December 4, 2022 December 4, 2022

Swift Current councillors excited about progress with inclusive playground project

Posted on 9 June 2022 by Matthew Liebenberg
City Events and Program Manager Nicole Spenst (at front) and Parks Manager Michael Newell answer questions from council members about the inclusive playground project during the regular City council meeting, May 30.

The initial phase of an inclusive playground project in Swift Current is going ahead with federal funding support and a long-term land lease agreement with the provincial government.

There was a sense of excitement around the table during the discussion of this project at a regular City council meeting, May 30.

“We sit here as council and sometimes make lots of financial decision, but as far as a decision that I’m going to make up until this point, I’ll be quite honest, this is my most exciting decision for me,” Mayor Al Bridal said. “It’s an inclusive playground, which means all our grandchildren play on it, no matter what their physical or mental abilities, and I’m just excited.”

Councillor Ryan Switzer referred to the opportunity that an inclusive playground will provide to all families to enjoy an outdoor space.

“For many families looking back on their time with their kids, some of the best memories are playing at our local parks and now literally everybody with any child can have that same level of memories,” he said. “This is awesome.”

Councillor Ryan Plewis advocated for this initiative and he spoke about why he felt it is so important to have an inclusive playground in the community.

“We’ve had the opportunity to hear from a number of people over the last couple of years,” he said. “As a dad to young girls, it just breaks my heart to know that there are kids in our community who can’t play, and that’s what I want to see happen in our community. … This is right up there with me for the things I think this council needs to achieve for this community and I’m just overjoyed that we’re at this point.”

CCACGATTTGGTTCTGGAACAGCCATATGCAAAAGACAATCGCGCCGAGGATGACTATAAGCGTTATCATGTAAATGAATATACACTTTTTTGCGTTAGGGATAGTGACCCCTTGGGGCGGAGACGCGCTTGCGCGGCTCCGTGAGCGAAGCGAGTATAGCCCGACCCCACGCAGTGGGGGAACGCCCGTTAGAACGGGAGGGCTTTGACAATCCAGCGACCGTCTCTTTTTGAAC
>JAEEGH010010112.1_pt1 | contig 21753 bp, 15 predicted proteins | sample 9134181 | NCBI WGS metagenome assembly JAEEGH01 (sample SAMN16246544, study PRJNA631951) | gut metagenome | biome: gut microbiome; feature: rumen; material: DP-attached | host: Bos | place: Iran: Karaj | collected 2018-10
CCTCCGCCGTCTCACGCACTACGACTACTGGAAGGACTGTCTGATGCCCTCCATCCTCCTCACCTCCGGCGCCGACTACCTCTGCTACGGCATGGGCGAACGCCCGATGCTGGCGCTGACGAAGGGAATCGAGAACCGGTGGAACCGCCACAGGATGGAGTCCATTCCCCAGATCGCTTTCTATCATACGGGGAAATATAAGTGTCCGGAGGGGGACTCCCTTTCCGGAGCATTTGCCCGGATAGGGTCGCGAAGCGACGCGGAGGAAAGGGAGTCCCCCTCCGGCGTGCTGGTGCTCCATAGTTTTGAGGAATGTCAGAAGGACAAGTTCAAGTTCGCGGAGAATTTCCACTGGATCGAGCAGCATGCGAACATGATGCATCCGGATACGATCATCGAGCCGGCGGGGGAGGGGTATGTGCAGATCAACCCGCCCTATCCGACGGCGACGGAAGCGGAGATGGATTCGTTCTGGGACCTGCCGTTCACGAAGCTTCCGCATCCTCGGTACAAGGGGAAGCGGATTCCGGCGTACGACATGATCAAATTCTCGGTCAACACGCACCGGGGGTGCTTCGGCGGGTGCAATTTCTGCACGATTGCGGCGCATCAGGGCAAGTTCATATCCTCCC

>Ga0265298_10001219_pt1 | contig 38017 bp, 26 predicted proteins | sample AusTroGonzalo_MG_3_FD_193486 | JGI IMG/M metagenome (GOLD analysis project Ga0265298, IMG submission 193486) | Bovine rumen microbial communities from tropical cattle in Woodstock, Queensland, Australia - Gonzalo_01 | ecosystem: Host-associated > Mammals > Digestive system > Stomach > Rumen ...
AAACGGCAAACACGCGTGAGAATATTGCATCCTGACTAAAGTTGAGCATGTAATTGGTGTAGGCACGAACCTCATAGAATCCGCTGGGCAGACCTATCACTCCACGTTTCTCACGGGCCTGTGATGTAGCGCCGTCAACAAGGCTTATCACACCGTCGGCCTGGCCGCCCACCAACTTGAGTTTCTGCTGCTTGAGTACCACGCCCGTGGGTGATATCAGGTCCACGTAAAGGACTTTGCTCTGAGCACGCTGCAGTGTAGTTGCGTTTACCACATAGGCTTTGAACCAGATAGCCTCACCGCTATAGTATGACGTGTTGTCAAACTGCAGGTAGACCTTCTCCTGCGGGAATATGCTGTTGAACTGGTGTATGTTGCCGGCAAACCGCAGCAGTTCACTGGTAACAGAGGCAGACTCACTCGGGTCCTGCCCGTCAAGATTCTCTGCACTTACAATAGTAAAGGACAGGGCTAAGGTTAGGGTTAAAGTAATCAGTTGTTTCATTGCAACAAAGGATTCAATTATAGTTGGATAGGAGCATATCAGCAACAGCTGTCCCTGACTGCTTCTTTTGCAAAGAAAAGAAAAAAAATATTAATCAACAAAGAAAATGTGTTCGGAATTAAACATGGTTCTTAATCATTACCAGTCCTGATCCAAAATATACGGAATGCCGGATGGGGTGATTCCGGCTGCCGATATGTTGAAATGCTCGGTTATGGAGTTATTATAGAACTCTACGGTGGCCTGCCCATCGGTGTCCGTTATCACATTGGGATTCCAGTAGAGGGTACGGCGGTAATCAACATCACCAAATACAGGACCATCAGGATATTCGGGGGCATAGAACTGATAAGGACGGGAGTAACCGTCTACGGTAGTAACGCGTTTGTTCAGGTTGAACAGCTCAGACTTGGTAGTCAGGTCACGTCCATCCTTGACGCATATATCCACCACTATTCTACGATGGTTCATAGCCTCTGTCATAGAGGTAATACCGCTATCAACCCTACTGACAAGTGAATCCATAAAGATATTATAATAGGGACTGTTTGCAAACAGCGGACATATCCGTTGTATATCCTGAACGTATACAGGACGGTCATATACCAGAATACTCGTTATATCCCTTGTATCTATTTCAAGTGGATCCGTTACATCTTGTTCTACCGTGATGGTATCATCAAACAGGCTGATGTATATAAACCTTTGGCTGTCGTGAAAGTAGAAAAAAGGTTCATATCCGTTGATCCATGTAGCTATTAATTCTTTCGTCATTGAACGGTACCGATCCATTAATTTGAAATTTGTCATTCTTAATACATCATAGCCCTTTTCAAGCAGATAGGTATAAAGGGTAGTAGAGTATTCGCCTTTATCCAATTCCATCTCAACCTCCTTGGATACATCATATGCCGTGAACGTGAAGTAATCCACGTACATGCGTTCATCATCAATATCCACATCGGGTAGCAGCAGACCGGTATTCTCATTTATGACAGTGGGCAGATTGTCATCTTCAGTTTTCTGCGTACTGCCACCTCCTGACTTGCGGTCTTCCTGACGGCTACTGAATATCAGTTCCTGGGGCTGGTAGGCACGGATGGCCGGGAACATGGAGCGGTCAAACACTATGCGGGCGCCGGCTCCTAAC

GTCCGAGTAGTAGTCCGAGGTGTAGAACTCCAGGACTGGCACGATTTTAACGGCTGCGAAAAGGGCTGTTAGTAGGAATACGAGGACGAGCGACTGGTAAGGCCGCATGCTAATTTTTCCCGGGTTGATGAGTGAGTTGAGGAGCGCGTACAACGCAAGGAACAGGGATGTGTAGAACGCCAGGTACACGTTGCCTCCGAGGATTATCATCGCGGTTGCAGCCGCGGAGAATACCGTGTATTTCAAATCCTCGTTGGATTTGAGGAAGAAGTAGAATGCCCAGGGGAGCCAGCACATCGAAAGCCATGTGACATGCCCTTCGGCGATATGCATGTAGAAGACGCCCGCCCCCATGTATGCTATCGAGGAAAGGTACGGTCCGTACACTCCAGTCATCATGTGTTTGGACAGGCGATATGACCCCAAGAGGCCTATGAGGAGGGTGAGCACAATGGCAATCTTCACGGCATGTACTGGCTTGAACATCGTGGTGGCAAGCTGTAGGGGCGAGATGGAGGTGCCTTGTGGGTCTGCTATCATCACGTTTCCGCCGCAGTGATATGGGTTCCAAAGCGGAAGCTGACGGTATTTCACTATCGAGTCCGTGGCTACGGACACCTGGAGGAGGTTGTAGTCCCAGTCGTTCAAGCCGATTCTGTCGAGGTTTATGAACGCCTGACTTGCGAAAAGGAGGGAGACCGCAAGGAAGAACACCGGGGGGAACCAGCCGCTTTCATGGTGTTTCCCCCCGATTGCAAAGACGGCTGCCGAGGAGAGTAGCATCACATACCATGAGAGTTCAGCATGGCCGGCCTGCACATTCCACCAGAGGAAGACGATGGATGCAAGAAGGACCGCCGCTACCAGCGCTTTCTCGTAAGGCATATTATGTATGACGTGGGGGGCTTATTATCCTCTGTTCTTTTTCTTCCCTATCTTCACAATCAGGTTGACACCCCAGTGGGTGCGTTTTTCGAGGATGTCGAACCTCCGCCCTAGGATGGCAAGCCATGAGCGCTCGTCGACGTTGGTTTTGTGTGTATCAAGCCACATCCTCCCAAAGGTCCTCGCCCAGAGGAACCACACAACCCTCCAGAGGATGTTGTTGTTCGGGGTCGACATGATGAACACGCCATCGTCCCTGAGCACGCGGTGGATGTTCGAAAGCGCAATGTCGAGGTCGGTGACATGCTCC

Council approved a lease agreement with the provincial government to use the site of the former Palliser Care Centre on Central Avenue South for the development of an inclusive playground.

City General Manager of Planning and Development Marty Salberg said the old care centre building was demolished in 2019 and the provincial government sent out requests for proposals for the development or acquisition of the 3.71 acres site, but there were no acceptable submissions.

The City therefore began discussions with the provincial government about using the site for an inclusive playground, because there is currently not any such a facility in the entire southwest region. Those negotiations have been successfully concluded after several months.

“This location is very good for such a development, as it is in a well treed and mature area of the city as well as has a sufficient land base to accommodate all aspects, including an appropriate parking lot,” he told the meeting.

The lease agreement stipulates a lease amount of $1 per year. The City is responsible for all costs related to the maintenance and improvements on the property. The lease term is 30 years with a renewal option.

“Should the lease not be renewed, the province will pay an amount equal to fair value for improvements on the property, as determined by a third-party appraiser,” he said.

Salberg noted the timing of this lease agreement was really good, because the City’s federal grant application to the Canada Community Grant Revitalization Fund was approved recently.

The City will receive $750,000 from the federal government. The total project cost will be $1,471,503 and it will be carried out in three phases. The federal funding is conditional on the City contributing 25 per cent of the phase one project cost, and this amount of $187,500 was already approved at a council meeting in July 2021.

The total cost of phase one will be $1,082,683. The work is expected to start this summer and will include an inclusive playground with pour and play surface and curbing, as well as the construction of an accessible washroom.